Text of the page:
Carbon Dioxide Adsorbents for Medical Applications

There are many serious conditions that can develop as a result of ineffective carbon dioxide removal, especially in clinical settings. Recent innovations in high-tech materials have a better safety record and a better ability to prevent adverse reactions than conventional formulations. Read about notable innovative materials in this Frost & Sullivan analysis.

Carbon dioxide (chemical formula CO2) is famous for being that poisonous gas that we exhale.  It is the end product of cellular reproduction in all aerobes: organisms that use oxygen for metabolism. The CO2 that is generated in the tissues is dissolved in the blood and is transported to the lungs via the venous network. The lungs then expel the gas—an act that we recognize as respiration. Ineffective expulsion of CO2 leads to a condition known as hypercapnia or hypercarbia—or, simply, CO2 retention. Hypercapnia is most commonly caused by lung diseases and hypoventilation or respiratory depression. Hypoventilation, in turn, can be caused by chronic mountain sickness, damage to the brain stem or adverse drug reactions that increase the concentration of CO2 in the bloodstream, leading to acidosis.

The importance of CO2 removal becomes even more pronounced in clinical settings, where patients who are on ventilator support or are administered anesthesia may require assistance to effectively eliminate the gas from the body. In such closed-circle respiratory systems, CO2 elimination occurs through the process of adsorption, which refers to surface-level adhesion of gases, atoms or molecules to an activated surface. Adsorption differs from absorption, which is the phenomenon of one fluid getting dissolved in another. Medical-grade CO2 adsorbents need to meet additional safety and efficacy criteria so that they do not dry out during critical clinical and surgical applications. Recent innovations in high-tech materials have resulted in adsorbents with a better safety record and a better ability to prevent adverse reactions than conventional soda lime-based formulations. A brief profile of notable innovative materials is presented here.

Amsorb Plus by Armstrong Medical Ltd. (Coleraine, Northern Ireland)

Amsorb Plus caters mainly to anesthesia care: low-flow anesthesia is complicated by issues such as poor adsorbent capability and toxicity. Armstrong Medical eliminated the use of soda lime and sodium hydroxide and instead based the adsorbent scaffold on calcium chloride, which is a biocompatible humectant. Calcium chloride is chemically inert and does not react with commonly used anesthetic drugs such as sevoflurane, enflurane, isoflurane and desflurane. A particularly useful feature of this material is that once the adsorption capacity has been exhausted, the material changes color—an indication for the hospital staff to change it.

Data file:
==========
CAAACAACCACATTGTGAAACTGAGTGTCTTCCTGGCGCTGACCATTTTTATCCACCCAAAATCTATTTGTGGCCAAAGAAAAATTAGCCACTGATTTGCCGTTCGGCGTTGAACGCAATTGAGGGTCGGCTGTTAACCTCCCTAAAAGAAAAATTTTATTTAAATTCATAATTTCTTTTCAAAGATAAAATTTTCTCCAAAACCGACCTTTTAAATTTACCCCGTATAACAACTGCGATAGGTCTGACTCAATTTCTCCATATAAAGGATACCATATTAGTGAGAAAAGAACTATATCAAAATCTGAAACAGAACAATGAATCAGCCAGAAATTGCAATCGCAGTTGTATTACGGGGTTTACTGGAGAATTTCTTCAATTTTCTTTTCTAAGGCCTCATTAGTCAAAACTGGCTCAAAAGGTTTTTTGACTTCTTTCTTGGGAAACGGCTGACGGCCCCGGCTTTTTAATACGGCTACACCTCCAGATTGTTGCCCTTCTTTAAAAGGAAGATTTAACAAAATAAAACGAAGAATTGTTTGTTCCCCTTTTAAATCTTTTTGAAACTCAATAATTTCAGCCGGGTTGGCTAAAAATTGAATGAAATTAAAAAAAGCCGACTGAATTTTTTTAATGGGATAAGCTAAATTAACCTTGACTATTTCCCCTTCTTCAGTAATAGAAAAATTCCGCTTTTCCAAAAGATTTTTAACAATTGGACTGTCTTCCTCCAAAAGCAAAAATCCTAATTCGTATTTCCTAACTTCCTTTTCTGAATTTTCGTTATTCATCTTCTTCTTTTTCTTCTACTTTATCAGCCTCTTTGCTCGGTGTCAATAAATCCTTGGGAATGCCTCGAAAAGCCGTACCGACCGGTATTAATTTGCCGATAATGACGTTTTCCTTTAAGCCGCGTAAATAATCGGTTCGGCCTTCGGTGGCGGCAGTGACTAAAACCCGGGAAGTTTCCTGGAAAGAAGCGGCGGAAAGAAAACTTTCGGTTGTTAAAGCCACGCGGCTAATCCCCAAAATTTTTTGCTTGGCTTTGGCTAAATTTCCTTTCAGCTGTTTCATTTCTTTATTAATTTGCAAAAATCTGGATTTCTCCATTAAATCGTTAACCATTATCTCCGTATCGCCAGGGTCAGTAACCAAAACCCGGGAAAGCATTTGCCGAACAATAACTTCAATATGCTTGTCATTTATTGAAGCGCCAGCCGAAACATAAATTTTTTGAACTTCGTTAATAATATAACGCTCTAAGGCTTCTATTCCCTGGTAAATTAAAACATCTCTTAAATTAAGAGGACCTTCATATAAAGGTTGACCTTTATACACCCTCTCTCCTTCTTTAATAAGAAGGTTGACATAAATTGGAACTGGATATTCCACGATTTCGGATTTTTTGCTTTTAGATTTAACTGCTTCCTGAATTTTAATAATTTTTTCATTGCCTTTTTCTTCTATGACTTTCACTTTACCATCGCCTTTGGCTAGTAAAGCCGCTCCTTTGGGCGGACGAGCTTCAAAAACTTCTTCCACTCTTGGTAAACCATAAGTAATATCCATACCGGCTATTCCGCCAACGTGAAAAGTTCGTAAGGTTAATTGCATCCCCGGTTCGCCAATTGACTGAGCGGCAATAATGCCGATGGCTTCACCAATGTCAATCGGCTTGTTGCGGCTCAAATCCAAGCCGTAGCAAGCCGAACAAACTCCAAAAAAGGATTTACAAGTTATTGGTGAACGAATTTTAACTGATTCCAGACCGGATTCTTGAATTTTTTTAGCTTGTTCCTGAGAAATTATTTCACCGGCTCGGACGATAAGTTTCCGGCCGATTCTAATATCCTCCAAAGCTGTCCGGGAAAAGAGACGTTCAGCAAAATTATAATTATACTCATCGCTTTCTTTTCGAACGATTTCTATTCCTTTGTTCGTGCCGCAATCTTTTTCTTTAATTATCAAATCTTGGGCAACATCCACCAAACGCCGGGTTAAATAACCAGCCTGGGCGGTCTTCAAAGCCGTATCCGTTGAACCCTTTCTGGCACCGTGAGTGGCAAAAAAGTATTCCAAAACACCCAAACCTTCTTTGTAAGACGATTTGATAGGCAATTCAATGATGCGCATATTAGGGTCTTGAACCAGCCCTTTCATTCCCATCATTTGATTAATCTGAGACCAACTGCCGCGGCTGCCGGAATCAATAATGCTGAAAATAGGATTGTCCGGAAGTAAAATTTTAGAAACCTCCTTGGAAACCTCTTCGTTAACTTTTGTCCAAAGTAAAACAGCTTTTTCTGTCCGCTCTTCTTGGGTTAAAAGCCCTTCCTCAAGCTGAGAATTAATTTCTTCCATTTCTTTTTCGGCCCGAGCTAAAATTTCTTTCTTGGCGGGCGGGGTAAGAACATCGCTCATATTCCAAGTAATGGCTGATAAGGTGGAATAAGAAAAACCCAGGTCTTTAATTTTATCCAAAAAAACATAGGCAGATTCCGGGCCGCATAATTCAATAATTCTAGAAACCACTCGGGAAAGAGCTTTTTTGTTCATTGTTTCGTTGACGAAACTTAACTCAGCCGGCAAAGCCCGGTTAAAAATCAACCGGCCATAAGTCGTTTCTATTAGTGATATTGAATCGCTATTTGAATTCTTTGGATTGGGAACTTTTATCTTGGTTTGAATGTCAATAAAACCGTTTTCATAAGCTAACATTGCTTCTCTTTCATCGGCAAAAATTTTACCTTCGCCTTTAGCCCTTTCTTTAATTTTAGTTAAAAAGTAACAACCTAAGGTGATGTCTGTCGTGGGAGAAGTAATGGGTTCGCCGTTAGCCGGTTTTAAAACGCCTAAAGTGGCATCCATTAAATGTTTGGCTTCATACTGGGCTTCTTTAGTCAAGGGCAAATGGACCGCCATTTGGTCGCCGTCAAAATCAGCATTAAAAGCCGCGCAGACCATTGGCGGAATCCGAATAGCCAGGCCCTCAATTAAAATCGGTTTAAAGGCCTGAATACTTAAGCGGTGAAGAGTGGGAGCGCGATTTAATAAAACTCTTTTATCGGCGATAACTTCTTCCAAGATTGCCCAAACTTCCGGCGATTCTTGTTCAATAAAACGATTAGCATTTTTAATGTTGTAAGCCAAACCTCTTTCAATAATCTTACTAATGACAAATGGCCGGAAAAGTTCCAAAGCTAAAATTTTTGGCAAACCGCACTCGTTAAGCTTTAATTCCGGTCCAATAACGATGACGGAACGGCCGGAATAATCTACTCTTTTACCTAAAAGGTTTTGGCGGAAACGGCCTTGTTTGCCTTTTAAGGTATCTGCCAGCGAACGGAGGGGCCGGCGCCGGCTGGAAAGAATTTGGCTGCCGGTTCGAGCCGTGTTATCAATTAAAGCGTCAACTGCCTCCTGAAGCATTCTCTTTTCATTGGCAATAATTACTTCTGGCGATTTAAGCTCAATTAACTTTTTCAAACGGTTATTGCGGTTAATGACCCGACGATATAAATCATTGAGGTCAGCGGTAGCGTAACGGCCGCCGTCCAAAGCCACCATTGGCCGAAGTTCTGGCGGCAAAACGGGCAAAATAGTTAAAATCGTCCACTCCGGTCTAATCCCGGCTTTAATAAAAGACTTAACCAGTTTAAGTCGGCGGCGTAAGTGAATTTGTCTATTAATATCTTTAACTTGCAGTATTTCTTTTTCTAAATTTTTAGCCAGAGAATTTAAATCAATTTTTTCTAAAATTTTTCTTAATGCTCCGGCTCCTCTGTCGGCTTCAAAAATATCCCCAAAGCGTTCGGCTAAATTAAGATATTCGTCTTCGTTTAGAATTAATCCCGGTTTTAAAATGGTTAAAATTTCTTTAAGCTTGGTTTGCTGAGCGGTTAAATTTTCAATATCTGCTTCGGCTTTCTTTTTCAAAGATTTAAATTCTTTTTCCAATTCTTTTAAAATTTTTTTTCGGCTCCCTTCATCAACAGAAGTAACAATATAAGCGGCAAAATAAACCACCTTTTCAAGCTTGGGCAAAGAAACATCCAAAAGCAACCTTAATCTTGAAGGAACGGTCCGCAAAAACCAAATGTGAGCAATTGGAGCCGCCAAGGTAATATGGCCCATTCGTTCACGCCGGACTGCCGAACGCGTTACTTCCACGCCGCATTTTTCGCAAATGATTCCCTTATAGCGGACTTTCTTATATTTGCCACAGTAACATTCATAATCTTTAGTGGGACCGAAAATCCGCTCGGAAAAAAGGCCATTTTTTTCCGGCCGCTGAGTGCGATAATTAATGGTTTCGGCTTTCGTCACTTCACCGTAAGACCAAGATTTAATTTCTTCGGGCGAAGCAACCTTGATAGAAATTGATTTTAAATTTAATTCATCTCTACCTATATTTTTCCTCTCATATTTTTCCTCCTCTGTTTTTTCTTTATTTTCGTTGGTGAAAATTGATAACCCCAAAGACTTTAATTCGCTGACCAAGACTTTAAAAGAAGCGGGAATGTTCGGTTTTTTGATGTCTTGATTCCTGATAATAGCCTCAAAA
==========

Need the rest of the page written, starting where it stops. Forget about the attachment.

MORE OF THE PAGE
LoFloSorb by Intersurgical Ltd. (Berkshire, United Kingdom)

Most conventional adsorbents contain standard 3% sodium hydroxide. When they become dry, they begin to extrude compounds that can react with some of the volatile compounds in anesthesia. Hence, the dryness threshold has to be increased to an extent that it becomes inert. Intersurgical has achieved this by creating a chemical mix that eliminates the use of alkali hydroxides. Its flagship product, LoFloSorb, instead uses 92.5% calcium hydroxide and 7.5% silica. The adsorbent matrix is in the form of particles a few millimeters in diameter. The material serves the European respiration and anesthesia markets, but the company plans to expand into non-healthcare markets including deep-sea diving and mining—both being exercises that run the risk of hypercapnia. 

EcoSorb by Vetland Medical (Louisville, Ky.)

EcoSorb is also calcium hydroxide-based; the innovativeness lies in its particle design. EcoSorb consists of D-shaped microparticles that provide better packing density as a scaffold. The particle shape also ensures that the surface area available for CO2 adsorption is maximized. EcoSorb has high adsorption capacity during low-flow anesthesia, with 150 liters of CO2 per kilogram of adsorbent. The material also has a moisture content of 15.5% in order to prevent the particles from drying out during usage in closed-circle respiration and veterinary applications—a niche market in which Vetland Medical is a leader.

Yabashi Lime by Yabashi Holdings (Ogaki, Japan)

The Japanese brand Yabashi Lime makes a strong case for the sustained relevance of soda lime in the carbon capture market, even in the face of new materials. The company has enhanced the soda lime formulation by retaining 16% moisture by weight. The material also eliminates the presence of strong alkalis that could chemically interact with drugs or induce the production of carbon monoxide—another gas that can result in respiratory toxicity. The particles are designed in a kind of clover shape in order to maximize the surface available for adsorption.

The Road Ahead

The clinical requirement for anesthesia is not going to diminish in the years to come. On the contrary, with the number of invasive procedures increasing, the importance of carbon capture during the procedure will also increase. A key research focus for this technology is to increase adsorption capacity without the utilization of strong alkali components. 

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